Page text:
Myanmar's military says at least 28 people have been killed during renewed clashes in western Rakhine state.
The announcement on Sunday came the same day a Human Rights Watch report said satellite images appeared to show three Muslim Rohingya villages had been "burned to the ground" in recent weeks.
In a statement published online, the military said 22 attackers armed with swords were killed near Dar Gyi Zar village after they charged at soldiers, adding another six attackers were killed during clashes elsewhere in the restive state.
Authorities have heavily restricted access to the area, which came under deadly attack last month, making it difficult to independently verify government reports or accusations of army abuse.
Northern Rakhine, which is home to the Muslim Rohingya minority and borders Bangladesh, has been under military lockdown ever since surprise raids on border posts left nine police dead last month.
Soldiers have killed several dozen people and arrested scores in their hunt for the attackers, who the government said are radicalised Rohingya people with links to foreign armed groups.
On Saturday, the military claimed two soldiers and six attackers were killed in an ambush, after helicopter gunships were deployed.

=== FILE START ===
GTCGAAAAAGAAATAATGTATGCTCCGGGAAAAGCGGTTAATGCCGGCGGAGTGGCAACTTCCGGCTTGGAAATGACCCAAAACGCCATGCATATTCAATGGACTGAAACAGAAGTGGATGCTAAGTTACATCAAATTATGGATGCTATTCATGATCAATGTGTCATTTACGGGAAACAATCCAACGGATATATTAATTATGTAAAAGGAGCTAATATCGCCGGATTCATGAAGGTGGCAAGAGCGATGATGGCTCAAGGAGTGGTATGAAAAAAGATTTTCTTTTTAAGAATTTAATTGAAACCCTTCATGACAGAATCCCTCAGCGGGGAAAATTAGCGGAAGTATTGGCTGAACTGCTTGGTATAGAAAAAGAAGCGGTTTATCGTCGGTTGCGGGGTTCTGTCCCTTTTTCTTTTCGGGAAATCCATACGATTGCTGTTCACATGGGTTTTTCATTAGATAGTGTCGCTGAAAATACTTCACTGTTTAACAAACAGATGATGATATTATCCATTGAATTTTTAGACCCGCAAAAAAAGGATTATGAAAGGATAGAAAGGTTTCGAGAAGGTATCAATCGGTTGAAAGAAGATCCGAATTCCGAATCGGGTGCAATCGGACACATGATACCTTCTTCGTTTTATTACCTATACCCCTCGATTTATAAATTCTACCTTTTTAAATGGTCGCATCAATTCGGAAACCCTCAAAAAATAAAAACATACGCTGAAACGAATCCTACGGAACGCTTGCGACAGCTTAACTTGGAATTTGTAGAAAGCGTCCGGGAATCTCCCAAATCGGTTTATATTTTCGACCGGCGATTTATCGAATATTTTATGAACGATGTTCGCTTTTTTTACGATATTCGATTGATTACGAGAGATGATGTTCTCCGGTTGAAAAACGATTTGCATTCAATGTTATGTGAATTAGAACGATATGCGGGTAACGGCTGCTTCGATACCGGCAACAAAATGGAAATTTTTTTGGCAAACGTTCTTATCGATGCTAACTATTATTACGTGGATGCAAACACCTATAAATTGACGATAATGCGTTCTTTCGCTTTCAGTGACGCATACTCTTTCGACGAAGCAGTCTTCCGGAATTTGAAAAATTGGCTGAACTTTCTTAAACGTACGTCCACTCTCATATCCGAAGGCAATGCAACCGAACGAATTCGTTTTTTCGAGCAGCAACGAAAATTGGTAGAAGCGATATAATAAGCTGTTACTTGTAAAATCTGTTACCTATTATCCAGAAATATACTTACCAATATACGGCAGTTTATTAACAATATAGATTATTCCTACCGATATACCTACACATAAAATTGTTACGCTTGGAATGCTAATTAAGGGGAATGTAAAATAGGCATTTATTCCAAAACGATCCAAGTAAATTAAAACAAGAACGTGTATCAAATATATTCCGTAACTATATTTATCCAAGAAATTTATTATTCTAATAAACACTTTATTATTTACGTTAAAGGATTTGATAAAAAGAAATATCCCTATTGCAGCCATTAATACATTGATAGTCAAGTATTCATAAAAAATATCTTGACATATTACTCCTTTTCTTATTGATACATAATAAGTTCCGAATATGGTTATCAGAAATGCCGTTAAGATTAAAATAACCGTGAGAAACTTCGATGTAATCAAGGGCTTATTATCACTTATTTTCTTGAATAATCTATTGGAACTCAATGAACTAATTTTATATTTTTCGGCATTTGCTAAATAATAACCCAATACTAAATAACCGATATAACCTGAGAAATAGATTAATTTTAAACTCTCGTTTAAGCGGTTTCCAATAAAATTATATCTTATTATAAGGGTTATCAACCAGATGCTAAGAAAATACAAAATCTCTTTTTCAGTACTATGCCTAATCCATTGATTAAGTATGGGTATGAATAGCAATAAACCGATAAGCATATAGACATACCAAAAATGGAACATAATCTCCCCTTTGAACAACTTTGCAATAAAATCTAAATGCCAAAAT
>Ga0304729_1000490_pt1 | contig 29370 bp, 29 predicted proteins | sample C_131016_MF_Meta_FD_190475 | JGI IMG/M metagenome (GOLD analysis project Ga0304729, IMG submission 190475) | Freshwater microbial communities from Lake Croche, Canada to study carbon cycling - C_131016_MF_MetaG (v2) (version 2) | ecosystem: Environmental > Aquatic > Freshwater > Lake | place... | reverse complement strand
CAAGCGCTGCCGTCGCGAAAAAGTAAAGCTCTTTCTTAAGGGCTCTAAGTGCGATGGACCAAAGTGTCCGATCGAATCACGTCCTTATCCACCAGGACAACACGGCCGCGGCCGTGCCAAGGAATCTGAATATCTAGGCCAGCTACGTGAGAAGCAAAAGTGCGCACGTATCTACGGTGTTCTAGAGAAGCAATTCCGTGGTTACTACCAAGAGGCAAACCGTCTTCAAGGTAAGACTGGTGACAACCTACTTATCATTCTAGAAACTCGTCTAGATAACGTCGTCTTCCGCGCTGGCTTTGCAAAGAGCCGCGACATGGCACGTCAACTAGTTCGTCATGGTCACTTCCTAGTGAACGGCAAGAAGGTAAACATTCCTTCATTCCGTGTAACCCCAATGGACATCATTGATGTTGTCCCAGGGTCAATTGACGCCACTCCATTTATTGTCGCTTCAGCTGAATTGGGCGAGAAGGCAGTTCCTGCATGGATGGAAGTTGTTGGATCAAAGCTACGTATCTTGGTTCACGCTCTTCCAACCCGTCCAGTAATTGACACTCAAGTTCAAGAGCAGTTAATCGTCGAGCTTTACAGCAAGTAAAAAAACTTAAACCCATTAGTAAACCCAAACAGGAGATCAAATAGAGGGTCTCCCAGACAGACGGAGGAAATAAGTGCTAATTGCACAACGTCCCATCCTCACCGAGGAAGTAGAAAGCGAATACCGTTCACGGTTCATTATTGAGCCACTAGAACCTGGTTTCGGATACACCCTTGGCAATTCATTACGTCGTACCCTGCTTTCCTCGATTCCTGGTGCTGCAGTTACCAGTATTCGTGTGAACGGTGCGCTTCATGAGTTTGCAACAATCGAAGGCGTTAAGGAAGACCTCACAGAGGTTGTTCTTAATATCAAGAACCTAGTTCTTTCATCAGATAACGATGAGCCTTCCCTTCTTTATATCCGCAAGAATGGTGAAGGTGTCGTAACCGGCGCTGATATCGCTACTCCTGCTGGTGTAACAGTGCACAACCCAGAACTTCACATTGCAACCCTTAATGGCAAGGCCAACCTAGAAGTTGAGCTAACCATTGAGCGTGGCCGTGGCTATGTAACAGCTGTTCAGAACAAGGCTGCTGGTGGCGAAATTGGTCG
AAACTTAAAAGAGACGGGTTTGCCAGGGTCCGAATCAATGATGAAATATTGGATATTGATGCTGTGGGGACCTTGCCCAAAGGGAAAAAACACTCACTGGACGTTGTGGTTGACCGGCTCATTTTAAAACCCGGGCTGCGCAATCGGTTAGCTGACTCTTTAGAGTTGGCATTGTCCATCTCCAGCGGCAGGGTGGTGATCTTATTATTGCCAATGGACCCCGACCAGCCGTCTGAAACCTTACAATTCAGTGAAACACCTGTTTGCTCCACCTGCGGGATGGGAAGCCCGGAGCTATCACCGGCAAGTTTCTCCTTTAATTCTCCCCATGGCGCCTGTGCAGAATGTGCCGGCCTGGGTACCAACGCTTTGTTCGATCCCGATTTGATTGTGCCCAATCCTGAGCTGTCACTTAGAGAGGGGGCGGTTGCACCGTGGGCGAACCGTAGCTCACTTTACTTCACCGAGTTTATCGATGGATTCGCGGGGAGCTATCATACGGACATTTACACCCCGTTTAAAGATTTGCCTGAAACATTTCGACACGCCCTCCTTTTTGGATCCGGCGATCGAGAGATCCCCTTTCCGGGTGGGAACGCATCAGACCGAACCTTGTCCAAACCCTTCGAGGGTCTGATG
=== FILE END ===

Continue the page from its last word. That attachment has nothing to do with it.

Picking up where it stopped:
Rohingya villages burned down
The crisis and reports of grave rights abuses being carried out in tandem with the security crackdown have piled international pressure on Myanmar's new civilian government, and raised questions about its ability to control its military.
New York-based HRW urged authorities to invite United Nations investigators to look into the destruction of a total of 430 buildings in three villages in the northern Maungdaw district between October 22 and November 10.
"New satellite images not only confirm the widespread destruction of Rohingya villages, but show that it was even greater than we first thought," Brad Adams, HRW's Asia director, said in a statement.
According to the group, the damage took place in the villages of Pyaung Pyit, Kyet Yoe Pyin, and Wa Peik.
Rohingya people are a stateless minority whom Buddhist nationalists vilify as illegal immigrants from Bangladesh - even though many have lived in Myanmar for generations.
The latest outbreak of violence came at a time of heightened tensions between the authorities and the ethnic Rohingya community, which has seen the government arm non-Muslim civilians in Rakhine and renewed crackdowns on the Rohingya.
|Satellite images showing the three villages in Myanmar where hundreds of buildings have been burned in recent weeks [NASA/HRW]
Source: Al Jazeera And Agencies